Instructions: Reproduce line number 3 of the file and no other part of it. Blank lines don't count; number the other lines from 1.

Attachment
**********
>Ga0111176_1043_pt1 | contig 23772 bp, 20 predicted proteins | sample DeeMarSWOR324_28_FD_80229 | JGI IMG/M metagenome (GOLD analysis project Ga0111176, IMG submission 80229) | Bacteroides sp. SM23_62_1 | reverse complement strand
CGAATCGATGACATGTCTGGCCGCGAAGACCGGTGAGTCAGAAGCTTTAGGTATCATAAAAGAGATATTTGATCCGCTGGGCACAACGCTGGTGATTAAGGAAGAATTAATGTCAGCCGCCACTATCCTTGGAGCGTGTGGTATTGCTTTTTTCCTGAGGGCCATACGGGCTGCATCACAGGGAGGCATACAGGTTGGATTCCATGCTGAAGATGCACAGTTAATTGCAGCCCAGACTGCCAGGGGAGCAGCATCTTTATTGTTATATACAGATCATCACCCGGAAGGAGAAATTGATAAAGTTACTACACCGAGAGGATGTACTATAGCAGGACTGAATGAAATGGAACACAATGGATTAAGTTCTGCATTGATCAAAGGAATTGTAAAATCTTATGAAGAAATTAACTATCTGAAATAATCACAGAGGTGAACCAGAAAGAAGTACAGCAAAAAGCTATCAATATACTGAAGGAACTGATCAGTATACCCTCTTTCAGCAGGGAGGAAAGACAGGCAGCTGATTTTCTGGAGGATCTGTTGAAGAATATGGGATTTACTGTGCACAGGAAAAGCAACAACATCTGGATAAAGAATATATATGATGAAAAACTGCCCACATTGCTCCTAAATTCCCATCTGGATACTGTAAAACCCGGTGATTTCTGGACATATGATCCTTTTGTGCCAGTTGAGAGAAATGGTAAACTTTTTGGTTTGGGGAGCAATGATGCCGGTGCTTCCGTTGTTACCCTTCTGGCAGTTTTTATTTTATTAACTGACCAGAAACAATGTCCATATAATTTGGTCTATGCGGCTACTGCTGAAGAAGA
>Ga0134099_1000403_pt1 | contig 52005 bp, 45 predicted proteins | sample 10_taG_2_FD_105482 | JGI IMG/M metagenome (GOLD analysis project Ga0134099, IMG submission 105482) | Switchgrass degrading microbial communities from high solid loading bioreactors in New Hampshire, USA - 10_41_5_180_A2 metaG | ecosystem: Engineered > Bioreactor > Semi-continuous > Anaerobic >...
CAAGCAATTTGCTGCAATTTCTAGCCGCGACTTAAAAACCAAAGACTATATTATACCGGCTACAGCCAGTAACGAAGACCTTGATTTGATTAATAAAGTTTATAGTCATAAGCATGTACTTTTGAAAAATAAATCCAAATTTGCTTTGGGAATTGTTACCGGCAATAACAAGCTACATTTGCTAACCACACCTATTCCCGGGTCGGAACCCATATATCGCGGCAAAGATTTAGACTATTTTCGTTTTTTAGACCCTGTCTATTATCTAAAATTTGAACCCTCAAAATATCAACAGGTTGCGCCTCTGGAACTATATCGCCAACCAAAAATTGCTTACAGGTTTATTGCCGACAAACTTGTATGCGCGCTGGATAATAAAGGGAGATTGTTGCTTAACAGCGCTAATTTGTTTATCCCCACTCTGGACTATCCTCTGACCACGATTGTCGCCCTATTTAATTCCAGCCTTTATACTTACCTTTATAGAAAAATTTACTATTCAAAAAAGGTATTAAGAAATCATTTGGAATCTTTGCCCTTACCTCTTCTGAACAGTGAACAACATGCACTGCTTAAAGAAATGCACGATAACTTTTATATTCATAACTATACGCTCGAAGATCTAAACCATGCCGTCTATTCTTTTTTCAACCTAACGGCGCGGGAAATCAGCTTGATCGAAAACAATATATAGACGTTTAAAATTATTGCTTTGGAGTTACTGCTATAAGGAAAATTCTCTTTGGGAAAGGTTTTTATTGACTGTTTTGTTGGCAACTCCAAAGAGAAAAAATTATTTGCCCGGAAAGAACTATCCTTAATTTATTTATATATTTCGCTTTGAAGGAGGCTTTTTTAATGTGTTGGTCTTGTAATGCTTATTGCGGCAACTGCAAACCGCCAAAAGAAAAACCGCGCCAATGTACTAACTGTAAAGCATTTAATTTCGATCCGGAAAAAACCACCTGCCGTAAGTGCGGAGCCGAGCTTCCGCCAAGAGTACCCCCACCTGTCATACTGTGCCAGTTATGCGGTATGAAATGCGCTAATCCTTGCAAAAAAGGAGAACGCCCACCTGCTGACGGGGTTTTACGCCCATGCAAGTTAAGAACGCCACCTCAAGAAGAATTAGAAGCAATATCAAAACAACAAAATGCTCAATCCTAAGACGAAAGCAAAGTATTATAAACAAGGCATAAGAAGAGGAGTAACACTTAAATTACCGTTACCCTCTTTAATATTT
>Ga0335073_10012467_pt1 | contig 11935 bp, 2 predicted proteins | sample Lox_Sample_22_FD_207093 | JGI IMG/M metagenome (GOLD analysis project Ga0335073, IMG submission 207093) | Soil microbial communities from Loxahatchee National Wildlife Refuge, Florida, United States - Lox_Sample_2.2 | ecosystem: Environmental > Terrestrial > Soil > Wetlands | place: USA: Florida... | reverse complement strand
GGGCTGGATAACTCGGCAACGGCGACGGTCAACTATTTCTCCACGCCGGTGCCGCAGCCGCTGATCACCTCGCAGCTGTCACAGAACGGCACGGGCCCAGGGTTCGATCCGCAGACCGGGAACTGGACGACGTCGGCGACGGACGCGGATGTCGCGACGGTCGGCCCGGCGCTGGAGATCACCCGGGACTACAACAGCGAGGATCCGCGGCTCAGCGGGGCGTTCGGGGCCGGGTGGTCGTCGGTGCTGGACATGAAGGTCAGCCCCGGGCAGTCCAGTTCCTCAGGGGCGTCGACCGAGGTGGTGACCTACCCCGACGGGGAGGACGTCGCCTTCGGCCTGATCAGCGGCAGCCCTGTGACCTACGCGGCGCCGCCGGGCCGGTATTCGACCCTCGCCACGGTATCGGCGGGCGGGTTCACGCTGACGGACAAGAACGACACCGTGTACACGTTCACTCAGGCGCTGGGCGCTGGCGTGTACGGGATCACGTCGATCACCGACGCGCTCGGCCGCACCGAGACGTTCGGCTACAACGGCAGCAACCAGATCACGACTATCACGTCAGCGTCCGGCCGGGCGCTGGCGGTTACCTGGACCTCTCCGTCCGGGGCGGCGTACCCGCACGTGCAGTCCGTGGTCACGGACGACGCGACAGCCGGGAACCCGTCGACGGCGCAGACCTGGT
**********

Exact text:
>Ga0134099_1000403_pt1 | contig 52005 bp, 45 predicted proteins | sample 10_taG_2_FD_105482 | JGI IMG/M metagenome (GOLD analysis project Ga0134099, IMG submission 105482) | Switchgrass degrading microbial communities from high solid loading bioreactors in New Hampshire, USA - 10_41_5_180_A2 metaG | ecosystem: Engineered > Bioreactor > Semi-continuous > Anaerobic >...